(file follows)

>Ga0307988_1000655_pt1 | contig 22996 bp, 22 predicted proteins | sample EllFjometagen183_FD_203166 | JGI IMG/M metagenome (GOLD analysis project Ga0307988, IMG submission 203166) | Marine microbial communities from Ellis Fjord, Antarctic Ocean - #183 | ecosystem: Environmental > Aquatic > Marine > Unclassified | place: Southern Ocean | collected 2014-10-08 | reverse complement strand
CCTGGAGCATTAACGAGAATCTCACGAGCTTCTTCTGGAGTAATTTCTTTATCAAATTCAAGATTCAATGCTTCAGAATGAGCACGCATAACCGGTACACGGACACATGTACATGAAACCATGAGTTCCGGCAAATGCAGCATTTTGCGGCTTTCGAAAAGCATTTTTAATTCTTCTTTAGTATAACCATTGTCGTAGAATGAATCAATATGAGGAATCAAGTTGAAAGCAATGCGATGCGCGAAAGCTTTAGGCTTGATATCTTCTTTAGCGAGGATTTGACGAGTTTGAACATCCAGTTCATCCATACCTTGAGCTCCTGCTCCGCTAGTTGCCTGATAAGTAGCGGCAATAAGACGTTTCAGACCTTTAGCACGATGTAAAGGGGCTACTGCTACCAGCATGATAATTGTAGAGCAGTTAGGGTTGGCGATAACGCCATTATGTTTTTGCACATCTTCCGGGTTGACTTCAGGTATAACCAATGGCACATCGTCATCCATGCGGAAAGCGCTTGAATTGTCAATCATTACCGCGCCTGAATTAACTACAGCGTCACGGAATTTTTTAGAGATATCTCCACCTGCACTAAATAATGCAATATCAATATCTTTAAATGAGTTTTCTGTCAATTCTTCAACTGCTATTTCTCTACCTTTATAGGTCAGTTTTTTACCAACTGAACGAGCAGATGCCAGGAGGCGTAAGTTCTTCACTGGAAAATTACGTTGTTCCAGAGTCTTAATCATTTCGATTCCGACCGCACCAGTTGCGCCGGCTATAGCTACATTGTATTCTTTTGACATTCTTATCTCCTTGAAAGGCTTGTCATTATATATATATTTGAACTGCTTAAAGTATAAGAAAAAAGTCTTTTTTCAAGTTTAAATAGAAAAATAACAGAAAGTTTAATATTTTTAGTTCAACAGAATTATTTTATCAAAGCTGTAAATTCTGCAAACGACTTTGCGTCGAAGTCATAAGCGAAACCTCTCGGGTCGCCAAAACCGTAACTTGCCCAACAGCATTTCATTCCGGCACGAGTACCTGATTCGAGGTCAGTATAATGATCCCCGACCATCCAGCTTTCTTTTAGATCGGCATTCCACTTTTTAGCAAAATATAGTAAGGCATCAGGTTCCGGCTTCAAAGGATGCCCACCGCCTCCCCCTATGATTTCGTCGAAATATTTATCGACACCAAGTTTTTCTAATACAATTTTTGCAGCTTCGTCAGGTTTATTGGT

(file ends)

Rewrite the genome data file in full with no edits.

>Ga0307988_1000655_pt1 | contig 22996 bp, 22 predicted proteins | sample EllFjometagen183_FD_203166 | JGI IMG/M metagenome (GOLD analysis project Ga0307988, IMG submission 203166) | Marine microbial communities from Ellis Fjord, Antarctic Ocean - #183 | ecosystem: Environmental > Aquatic > Marine > Unclassified | place: Southern Ocean | collected 2014-10-08 | reverse complement strand
CCTGGAGCATTAACGAGAATCTCACGAGCTTCTTCTGGAGTAATTTCTTTATCAAATTCAAGATTCAATGCTTCAGAATGAGCACGCATAACCGGTACACGGACACATGTACATGAAACCATGAGTTCCGGCAAATGCAGCATTTTGCGGCTTTCGAAAAGCATTTTTAATTCTTCTTTAGTATAACCATTGTCGTAGAATGAATCAATATGAGGAATCAAGTTGAAAGCAATGCGATGCGCGAAAGCTTTAGGCTTGATATCTTCTTTAGCGAGGATTTGACGAGTTTGAACATCCAGTTCATCCATACCTTGAGCTCCTGCTCCGCTAGTTGCCTGATAAGTAGCGGCAATAAGACGTTTCAGACCTTTAGCACGATGTAAAGGGGCTACTGCTACCAGCATGATAATTGTAGAGCAGTTAGGGTTGGCGATAACGCCATTATGTTTTTGCACATCTTCCGGGTTGACTTCAGGTATAACCAATGGCACATCGTCATCCATGCGGAAAGCGCTTGAATTGTCAATCATTACCGCGCCTGAATTAACTACAGCGTCACGGAATTTTTTAGAGATATCTCCACCTGCACTAAATAATGCAATATCAATATCTTTAAATGAGTTTTCTGTCAATTCTTCAACTGCTATTTCTCTACCTTTATAGGTCAGTTTTTTACCAACTGAACGAGCAGATGCCAGGAGGCGTAAGTTCTTCACTGGAAAATTACGTTGTTCCAGAGTCTTAATCATTTCGATTCCGACCGCACCAGTTGCGCCGGCTATAGCTACATTGTATTCTTTTGACATTCTTATCTCCTTGAAAGGCTTGTCATTATATATATATTTGAACTGCTTAAAGTATAAGAAAAAAGTCTTTTTTCAAGTTTAAATAGAAAAATAACAGAAAGTTTAATATTTTTAGTTCAACAGAATTATTTTATCAAAGCTGTAAATTCTGCAAACGACTTTGCGTCGAAGTCATAAGCGAAACCTCTCGGGTCGCCAAAACCGTAACTTGCCCAACAGCATTTCATTCCGGCACGAGTACCTGATTCGAGGTCAGTATAATGATCCCCGACCATCCAGCTTTCTTTTAGATCGGCATTCCACTTTTTAGCAAAATATAGTAAGGCATCAGGTTCCGGCTTCAAAGGATGCCCACCGCCTCCCCCTATGATTTCGTCGAAATATTTATCGACACCAAGTTTTTCTAATACAATTTTTGCAGCTTCGTCAGGTTTATTGGT